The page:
Now president and facing his own reelection battle later this year, Trump ordered a drone strike on Thursday that killed Qasem Soleimani, the head of the Islamic Revolutionary Guards Corps (IRGC) Quds Force, in a major escalation between Iran and the US. Trump celebrated the news on Thursday night by tweeting a picture of an American flag, adding on Friday, "Iran never won a war, but never lost a negotiation!"

Friday, January 3, 2020


In Defying the Odds,we discuss Trump's approach to governingThe update --recently published --includes a chapter on the 2018 midterms.

Aaron Blake at WP:
The United States killed a top-level Iranian military leader in Iraq early Friday local time, and the questions on everyone’s mind are: Are we now at war? What happens next? And what is President Trump prepared to do?
The decision to take out the powerful military commander, Maj. Gen. Qasem Soleimani, was a huge one. Reporting suggests he is indispensable to Iran-backed forces across the Middle East, and the move will be seen as a remarkable escalation of tensions between Iran and the United States — even after supporters of an Iranian-backed militia stormed the U.S. Embassy in Baghdad this week. Iran has responded to the Trump administration’s pulling out of the Iran nuclear deal and implementing heavy sanctions with increasing provocations, and Trump has now lodged a major response.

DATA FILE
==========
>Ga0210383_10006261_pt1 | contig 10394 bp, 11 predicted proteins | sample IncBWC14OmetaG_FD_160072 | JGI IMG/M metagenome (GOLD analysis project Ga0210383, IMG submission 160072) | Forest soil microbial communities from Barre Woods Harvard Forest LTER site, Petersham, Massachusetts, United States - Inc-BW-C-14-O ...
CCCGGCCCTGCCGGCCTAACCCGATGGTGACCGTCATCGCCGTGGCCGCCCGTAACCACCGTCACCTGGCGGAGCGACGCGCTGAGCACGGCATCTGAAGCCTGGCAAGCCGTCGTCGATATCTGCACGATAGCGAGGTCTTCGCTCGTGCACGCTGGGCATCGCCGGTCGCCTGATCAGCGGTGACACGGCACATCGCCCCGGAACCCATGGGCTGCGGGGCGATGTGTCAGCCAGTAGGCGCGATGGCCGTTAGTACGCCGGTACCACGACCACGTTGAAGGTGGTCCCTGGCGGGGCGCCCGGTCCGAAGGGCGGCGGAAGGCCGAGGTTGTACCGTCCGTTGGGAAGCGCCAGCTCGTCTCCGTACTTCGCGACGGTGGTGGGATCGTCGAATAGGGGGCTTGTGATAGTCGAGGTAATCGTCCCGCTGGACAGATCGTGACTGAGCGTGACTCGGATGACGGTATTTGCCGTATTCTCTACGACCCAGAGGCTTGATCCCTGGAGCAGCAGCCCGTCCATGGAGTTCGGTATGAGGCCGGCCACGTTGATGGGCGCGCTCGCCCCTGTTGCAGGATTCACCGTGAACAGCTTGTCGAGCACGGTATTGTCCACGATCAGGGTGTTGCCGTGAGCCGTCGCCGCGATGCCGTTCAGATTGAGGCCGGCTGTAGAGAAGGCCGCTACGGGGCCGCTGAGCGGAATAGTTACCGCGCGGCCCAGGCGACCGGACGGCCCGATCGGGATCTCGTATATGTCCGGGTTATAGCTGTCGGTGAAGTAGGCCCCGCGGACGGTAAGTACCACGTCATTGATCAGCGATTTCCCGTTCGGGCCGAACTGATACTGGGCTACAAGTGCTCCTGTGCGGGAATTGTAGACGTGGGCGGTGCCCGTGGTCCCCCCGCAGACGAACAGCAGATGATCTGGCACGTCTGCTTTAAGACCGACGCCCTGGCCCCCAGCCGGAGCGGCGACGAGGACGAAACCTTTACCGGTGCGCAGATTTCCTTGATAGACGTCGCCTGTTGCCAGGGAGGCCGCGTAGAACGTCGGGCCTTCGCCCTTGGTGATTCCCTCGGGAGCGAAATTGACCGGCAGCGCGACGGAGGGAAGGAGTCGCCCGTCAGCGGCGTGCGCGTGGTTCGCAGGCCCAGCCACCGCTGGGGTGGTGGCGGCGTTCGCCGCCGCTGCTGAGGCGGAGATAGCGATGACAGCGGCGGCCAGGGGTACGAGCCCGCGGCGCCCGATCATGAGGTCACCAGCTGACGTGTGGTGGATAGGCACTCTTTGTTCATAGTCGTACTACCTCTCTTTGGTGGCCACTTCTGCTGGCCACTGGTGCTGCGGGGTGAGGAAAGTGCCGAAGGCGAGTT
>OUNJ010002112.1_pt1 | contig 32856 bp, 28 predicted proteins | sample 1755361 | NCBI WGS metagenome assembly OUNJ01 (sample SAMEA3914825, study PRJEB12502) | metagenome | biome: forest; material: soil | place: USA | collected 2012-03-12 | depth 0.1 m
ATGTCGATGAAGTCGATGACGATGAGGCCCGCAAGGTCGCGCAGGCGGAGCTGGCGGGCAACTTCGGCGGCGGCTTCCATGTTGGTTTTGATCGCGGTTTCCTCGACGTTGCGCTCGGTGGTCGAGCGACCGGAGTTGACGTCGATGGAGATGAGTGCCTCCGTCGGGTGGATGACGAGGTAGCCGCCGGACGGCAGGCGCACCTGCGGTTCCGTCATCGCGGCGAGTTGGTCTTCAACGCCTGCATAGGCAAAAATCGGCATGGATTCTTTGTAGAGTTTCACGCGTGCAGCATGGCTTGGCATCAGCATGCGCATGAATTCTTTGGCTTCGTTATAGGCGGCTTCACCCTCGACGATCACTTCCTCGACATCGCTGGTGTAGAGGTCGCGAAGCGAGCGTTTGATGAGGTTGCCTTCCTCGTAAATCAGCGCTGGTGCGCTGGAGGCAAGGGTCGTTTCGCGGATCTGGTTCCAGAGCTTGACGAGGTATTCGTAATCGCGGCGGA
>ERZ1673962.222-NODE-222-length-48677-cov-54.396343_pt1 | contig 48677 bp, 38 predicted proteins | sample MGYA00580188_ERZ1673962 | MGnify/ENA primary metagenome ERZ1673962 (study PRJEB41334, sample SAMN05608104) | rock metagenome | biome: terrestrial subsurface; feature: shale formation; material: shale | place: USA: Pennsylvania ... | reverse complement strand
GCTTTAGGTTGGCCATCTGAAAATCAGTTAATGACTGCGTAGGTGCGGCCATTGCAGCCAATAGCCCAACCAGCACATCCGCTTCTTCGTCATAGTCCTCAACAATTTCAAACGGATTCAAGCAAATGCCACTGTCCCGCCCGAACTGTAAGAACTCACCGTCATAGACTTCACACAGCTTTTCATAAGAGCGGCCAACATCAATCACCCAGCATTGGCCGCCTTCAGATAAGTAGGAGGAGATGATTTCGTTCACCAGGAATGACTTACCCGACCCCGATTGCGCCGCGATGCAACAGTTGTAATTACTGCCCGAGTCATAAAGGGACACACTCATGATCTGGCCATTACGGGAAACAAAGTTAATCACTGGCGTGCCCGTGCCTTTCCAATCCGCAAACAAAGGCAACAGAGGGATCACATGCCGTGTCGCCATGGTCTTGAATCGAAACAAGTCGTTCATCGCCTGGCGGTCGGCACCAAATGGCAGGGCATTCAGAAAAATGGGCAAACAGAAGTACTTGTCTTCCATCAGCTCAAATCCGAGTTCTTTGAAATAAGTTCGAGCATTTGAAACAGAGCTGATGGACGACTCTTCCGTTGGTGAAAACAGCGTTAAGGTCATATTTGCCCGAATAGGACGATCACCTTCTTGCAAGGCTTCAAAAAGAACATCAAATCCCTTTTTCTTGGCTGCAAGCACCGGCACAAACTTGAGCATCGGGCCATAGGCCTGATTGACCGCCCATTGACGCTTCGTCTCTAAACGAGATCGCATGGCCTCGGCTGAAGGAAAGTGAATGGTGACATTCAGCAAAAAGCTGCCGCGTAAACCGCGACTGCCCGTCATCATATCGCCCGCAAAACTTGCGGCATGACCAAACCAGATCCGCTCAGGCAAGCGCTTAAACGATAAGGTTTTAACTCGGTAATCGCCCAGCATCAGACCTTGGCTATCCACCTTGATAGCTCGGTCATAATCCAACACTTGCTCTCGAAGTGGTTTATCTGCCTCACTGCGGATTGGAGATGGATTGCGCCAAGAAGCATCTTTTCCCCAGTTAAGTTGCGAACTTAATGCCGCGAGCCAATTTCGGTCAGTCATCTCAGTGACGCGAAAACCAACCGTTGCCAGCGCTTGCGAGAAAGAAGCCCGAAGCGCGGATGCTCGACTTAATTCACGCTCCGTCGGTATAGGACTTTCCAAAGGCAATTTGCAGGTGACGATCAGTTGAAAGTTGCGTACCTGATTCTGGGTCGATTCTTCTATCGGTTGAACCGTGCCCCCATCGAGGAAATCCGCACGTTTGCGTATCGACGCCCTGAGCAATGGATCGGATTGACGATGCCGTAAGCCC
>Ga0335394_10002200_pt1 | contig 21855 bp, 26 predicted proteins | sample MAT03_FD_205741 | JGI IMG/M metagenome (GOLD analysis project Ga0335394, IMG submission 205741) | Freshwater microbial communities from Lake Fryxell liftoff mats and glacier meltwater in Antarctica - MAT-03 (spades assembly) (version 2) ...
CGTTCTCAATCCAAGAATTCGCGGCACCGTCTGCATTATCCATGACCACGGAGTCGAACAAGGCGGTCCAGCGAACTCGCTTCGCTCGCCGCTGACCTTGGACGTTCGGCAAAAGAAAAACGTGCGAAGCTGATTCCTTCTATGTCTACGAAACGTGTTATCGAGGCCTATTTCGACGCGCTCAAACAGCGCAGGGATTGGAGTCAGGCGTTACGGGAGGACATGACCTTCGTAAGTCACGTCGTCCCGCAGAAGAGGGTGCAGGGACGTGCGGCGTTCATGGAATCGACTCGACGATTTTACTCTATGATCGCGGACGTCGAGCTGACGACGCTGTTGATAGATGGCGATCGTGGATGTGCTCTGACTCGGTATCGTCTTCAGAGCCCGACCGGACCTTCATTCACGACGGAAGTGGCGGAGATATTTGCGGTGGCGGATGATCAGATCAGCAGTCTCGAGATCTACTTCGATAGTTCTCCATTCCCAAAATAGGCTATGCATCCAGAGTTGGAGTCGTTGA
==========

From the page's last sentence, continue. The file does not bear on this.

Thursday, January 2, 2020

Biden Bucks

In Defying the Odds, we discuss campaign finance and campaign technologyThe 2019 update includes a chapter on the 2018 midterms. 

Former Vice President Joe Biden raised $22.7 million in the fourth fundraising quarter of 2019, his campaign announced Thursday, his best number yet of the 2020 cycle-- figures that come a week after his campaign disclosed the names of their "bundlers", individuals that helped raised more than $25,000 for the candidate.